Renewable energy will pass coal as the largest source of electricity by the early 2030s and reach a 25% share in the U.S. by 2040, but the shift is not coming quickly enough for a permanent reversal of rising carbon emissions, a new report from the International Energy Agency says.
The IEA’s latest World Energy Outlook, released in advance of climate talks opening in Paris later this month, says that there are “unmistakable signs” a global energy transition is underway. But lower carbon emissions connected with the generation of electricity probably won’t be matched in industry and transportation.
The net result is that the rise in carbon emissions will slow down, but not enough to prevent global temperatures from increasing more than 2 degrees Celsius over pre-industrial levels, the point at which scientists think that dangerous climate change is more likely.
“The net result of the changes seen in the [World Energy Outlook-2015] central scenario is that the growth in energy-related emissions slows dramatically, but the emissions trajectory implies a long-term temperature increase of 2.7°C by 2100,” a summary of the report says. “A major course correction is still required to achieve the world’s agreed climate goal.”
Energy demand grows, but coal use declines
The report predicts that world energy demand will grow by nearly a third between 2013 and 2040 even as the importance of coal continues to slide and renewables become a more important part of the mix. Electricity from renewable sources is predicted to hit 50% in the European Union by 2040, around 30% in China and Japan, and more than 25% in the U.S. and India.
Renewables produced almost half of the world’s new power generating capacity in 2014, the report says, and already have become the second largest source of electricity after coal. Renewables will become the leading source of new energy through 2040.
Meanwhile, coal’s share of electricity generation is predicted to drop to 30% by 2040.
The energy sector is the largest single source of greenhouse gas emissions, the IEA says, and must be “at the heart of global action” to control climate change. More than 150 countries have submitted pledges to reduce emissions in advance of the Paris talks, many of which focus on more renewable energy and improved energy efficiency.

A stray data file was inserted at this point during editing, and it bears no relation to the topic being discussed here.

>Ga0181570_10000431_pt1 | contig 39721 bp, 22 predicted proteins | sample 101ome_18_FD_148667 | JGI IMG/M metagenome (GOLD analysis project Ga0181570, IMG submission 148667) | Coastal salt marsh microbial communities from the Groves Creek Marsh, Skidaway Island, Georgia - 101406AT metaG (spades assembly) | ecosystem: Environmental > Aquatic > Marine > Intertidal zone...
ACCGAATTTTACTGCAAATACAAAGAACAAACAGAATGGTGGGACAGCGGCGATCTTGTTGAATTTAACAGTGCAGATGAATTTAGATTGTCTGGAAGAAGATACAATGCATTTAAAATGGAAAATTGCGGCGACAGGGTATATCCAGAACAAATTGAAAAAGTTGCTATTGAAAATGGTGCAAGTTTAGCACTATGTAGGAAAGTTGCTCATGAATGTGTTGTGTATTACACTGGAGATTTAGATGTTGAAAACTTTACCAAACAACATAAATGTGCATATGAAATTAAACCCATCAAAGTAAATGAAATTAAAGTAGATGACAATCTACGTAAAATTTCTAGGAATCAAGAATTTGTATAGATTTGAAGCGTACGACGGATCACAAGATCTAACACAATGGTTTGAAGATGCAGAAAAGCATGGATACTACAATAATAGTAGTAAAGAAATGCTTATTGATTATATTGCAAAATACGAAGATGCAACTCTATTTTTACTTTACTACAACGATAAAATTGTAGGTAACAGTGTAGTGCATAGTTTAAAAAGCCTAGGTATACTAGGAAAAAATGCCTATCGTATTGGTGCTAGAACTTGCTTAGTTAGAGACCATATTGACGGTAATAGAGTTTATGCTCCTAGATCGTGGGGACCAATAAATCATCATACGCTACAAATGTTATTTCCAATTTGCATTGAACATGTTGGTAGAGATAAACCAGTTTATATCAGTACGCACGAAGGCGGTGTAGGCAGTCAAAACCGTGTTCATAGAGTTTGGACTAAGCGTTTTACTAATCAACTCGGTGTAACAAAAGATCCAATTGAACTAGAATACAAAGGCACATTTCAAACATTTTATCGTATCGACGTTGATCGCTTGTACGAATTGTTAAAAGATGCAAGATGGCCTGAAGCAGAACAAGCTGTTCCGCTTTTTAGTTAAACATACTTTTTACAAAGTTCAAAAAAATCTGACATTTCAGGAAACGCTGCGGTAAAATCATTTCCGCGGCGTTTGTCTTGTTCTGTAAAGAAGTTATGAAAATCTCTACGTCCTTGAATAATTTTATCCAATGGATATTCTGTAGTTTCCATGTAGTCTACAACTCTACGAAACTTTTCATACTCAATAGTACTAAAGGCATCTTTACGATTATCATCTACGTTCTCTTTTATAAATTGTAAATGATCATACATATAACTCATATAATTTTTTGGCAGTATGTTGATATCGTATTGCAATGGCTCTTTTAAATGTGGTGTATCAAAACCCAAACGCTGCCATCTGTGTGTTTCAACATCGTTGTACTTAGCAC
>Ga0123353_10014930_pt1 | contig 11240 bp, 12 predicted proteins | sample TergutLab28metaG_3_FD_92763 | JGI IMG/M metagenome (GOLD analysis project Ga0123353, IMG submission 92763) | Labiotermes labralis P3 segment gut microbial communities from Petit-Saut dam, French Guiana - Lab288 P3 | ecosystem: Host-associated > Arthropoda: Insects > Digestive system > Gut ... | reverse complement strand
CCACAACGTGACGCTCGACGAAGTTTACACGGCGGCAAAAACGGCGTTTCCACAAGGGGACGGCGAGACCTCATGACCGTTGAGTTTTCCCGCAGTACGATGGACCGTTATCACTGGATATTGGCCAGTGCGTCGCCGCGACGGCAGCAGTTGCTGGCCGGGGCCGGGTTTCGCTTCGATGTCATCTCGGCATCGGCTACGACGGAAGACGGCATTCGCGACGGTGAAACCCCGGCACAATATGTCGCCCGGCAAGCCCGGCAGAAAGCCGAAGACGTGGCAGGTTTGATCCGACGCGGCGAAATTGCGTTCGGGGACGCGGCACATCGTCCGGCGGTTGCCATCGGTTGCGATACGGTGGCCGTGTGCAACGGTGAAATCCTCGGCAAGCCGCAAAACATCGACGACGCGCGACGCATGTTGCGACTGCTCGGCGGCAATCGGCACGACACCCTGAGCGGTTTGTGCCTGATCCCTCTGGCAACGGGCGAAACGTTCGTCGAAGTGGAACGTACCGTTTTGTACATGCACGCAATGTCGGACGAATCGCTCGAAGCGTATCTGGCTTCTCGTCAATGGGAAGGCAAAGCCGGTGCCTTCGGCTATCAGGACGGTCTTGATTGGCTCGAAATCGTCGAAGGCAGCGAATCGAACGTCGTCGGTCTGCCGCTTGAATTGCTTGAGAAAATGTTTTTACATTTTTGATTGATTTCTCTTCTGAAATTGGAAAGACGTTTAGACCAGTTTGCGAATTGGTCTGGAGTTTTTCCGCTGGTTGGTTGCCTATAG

Despite the move toward low-carbon generation, however, C02 emissions will still rise by 16% by 2040.
Oil prices are another factor
Continued low prices for oil would benefit consumers, the report says, but also raise stability concerns for the future. The report foresees a price of about $80 a barrel by 2020, but there’s also the chance that prices could stay lower for much longer.
“Lower [oil] prices are not all good news for consumers,” the report’s summary says. “The economic benefits are counterbalanced by increasing reliance on the Middle East for imported crude oil and the risk of a sharp rebound in price if investment dries up. Concerns about gas supply security would also be heightened if prices stay too low to generate the necessary investment in supply.”
- India will account for the largest single share of growth in demand. The country accounts for 17% of the world’s population but only 6% of energy use. Twenty percent of its population — 240 million people — have no access to electricity. Demand for coal and oil will surge, although India has pledged to have a 40% share of non-fossil sources for power by 2030.
- The world doesn’t have enough affordable energy. An estimated 1.2 billion people — 17% of the global population — don’t have access to electricity, and 38% of the world’s population puts its health at risk by relying on traditional biomass for cooking.
- Natural gas consumption is growing quickly. While gas “is a good fit for a gradually decarbonizing energy system,” methane leaks in the supply chain will put a dent in its environmental credentials.
- Low-carbon technologies will become more widespread as oil and gas get more expensive to extract and more efficient equipment and and renewable energy sources get cheaper.
- Subsidies for fossil fuels far outweigh those for renewables. The global bill for fossil fuel subsidies was about $490 billion in 2014, compared with the $112 billion for renewable technologies in the power sector the same year (and another $23 billion for biofuels). But fossil fuel subsidies would have been $610 billion without reforms enacted since 2009.
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